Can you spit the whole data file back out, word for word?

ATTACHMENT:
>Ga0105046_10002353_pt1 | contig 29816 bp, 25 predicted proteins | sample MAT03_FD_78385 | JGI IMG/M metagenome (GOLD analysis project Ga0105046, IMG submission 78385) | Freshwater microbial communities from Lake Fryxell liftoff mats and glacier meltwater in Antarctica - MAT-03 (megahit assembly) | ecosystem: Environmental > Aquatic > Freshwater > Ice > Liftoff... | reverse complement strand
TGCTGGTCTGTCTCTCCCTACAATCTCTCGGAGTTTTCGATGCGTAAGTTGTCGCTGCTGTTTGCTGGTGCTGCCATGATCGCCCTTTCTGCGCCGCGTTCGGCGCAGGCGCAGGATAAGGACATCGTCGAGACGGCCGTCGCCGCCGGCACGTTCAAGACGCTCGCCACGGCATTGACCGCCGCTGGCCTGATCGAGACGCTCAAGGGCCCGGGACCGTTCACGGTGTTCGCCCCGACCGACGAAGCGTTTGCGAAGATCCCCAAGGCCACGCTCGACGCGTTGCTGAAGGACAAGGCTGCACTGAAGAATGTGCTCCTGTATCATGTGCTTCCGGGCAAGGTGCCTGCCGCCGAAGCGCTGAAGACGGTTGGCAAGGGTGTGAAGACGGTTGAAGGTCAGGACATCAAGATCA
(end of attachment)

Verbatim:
>Ga0105046_10002353_pt1 | contig 29816 bp, 25 predicted proteins | sample MAT03_FD_78385 | JGI IMG/M metagenome (GOLD analysis project Ga0105046, IMG submission 78385) | Freshwater microbial communities from Lake Fryxell liftoff mats and glacier meltwater in Antarctica - MAT-03 (megahit assembly) | ecosystem: Environmental > Aquatic > Freshwater > Ice > Liftoff... | reverse complement strand
TGCTGGTCTGTCTCTCCCTACAATCTCTCGGAGTTTTCGATGCGTAAGTTGTCGCTGCTGTTTGCTGGTGCTGCCATGATCGCCCTTTCTGCGCCGCGTTCGGCGCAGGCGCAGGATAAGGACATCGTCGAGACGGCCGTCGCCGCCGGCACGTTCAAGACGCTCGCCACGGCATTGACCGCCGCTGGCCTGATCGAGACGCTCAAGGGCCCGGGACCGTTCACGGTGTTCGCCCCGACCGACGAAGCGTTTGCGAAGATCCCCAAGGCCACGCTCGACGCGTTGCTGAAGGACAAGGCTGCACTGAAGAATGTGCTCCTGTATCATGTGCTTCCGGGCAAGGTGCCTGCCGCCGAAGCGCTGAAGACGGTTGGCAAGGGTGTGAAGACGGTTGAAGGTCAGGACATCAAGATCA